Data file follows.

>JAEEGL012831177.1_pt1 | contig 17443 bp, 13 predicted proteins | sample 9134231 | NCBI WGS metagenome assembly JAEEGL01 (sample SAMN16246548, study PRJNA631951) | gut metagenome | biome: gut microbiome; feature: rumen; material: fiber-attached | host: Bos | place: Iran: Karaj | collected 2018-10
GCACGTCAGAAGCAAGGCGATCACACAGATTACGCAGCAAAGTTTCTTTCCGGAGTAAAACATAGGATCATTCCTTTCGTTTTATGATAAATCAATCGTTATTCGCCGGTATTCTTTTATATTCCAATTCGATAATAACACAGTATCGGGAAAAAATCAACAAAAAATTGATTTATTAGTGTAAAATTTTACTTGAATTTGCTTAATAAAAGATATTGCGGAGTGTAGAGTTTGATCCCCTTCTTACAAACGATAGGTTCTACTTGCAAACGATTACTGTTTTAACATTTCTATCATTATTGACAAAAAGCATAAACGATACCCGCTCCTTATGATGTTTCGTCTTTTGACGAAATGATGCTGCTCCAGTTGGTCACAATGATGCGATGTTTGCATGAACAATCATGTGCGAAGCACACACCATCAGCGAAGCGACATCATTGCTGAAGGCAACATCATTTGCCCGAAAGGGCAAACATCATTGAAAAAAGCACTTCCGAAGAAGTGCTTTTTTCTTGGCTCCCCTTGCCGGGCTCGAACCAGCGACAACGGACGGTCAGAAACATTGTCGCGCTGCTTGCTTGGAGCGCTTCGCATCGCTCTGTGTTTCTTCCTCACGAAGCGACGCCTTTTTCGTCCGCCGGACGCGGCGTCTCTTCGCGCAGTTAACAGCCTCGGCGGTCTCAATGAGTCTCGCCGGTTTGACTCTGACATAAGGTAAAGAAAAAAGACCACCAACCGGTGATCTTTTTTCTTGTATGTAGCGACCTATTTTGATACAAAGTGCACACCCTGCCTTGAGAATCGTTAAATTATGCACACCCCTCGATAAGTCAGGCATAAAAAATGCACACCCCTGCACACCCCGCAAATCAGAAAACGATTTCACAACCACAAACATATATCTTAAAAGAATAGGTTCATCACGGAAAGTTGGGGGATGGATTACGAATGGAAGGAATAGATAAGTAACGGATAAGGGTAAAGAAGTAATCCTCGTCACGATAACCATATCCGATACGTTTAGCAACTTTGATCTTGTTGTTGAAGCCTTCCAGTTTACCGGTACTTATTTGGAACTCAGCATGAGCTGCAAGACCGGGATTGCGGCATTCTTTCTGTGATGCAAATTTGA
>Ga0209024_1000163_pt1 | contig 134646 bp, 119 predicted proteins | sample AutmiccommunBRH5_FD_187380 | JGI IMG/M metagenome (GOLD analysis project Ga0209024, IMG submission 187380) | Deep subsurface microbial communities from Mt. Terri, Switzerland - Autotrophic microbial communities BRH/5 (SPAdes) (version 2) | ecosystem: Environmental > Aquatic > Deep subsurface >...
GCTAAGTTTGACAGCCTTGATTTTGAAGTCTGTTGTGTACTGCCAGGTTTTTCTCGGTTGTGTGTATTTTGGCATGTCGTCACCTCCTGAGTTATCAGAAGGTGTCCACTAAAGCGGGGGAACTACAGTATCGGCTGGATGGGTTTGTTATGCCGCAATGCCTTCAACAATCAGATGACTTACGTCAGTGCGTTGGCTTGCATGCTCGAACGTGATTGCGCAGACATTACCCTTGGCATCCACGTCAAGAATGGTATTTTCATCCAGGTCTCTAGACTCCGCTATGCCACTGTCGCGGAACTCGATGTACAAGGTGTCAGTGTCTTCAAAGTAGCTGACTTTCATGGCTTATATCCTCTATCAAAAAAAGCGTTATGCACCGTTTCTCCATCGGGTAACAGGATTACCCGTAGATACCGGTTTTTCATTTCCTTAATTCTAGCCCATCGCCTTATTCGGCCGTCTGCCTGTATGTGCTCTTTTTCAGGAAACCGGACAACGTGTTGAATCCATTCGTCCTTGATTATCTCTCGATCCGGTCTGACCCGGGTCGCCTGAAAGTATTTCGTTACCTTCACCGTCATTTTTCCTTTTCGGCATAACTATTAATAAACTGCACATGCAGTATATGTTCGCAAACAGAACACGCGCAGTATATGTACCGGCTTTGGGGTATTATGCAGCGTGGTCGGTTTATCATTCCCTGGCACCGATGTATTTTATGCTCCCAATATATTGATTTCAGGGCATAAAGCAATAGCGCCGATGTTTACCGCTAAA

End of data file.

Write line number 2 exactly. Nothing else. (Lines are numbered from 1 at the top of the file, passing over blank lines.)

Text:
GCACGTCAGAAGCAAGGCGATCACACAGATTACGCAGCAAAGTTTCTTTCCGGAGTAAAACATAGGATCATTCCTTTCGTTTTATGATAAATCAATCGTTATTCGCCGGTATTCTTTTATATTCCAATTCGATAATAACACAGTATCGGGAAAAAATCAACAAAAAATTGATTTATTAGTGTAAAATTTTACTTGAATTTGCTTAATAAAAGATATTGCGGAGTGTAGAGTTTGATCCCCTTCTTACAAACGATAGGTTCTACTTGCAAACGATTACTGTTTTAACATTTCTATCATTATTGACAAAAAGCATAAACGATACCCGCTCCTTATGATGTTTCGTCTTTTGACGAAATGATGCTGCTCCAGTTGGTCACAATGATGCGATGTTTGCATGAACAATCATGTGCGAAGCACACACCATCAGCGAAGCGACATCATTGCTGAAGGCAACATCATTTGCCCGAAAGGGCAAACATCATTGAAAAAAGCACTTCCGAAGAAGTGCTTTTTTCTTGGCTCCCCTTGCCGGGCTCGAACCAGCGACAACGGACGGTCAGAAACATTGTCGCGCTGCTTGCTTGGAGCGCTTCGCATCGCTCTGTGTTTCTTCCTCACGAAGCGACGCCTTTTTCGTCCGCCGGACGCGGCGTCTCTTCGCGCAGTTAACAGCCTCGGCGGTCTCAATGAGTCTCGCCGGTTTGACTCTGACATAAGGTAAAGAAAAAAGACCACCAACCGGTGATCTTTTTTCTTGTATGTAGCGACCTATTTTGATACAAAGTGCACACCCTGCCTTGAGAATCGTTAAATTATGCACACCCCTCGATAAGTCAGGCATAAAAAATGCACACCCCTGCACACCCCGCAAATCAGAAAACGATTTCACAACCACAAACATATATCTTAAAAGAATAGGTTCATCACGGAAAGTTGGGGGATGGATTACGAATGGAAGGAATAGATAAGTAACGGATAAGGGTAAAGAAGTAATCCTCGTCACGATAACCATATCCGATACGTTTAGCAACTTTGATCTTGTTGTTGAAGCCTTCCAGTTTACCGGTACTTATTTGGAACTCAGCATGAGCTGCAAGACCGGGATTGCGGCATTCTTTCTGTGATGCAAATTTGA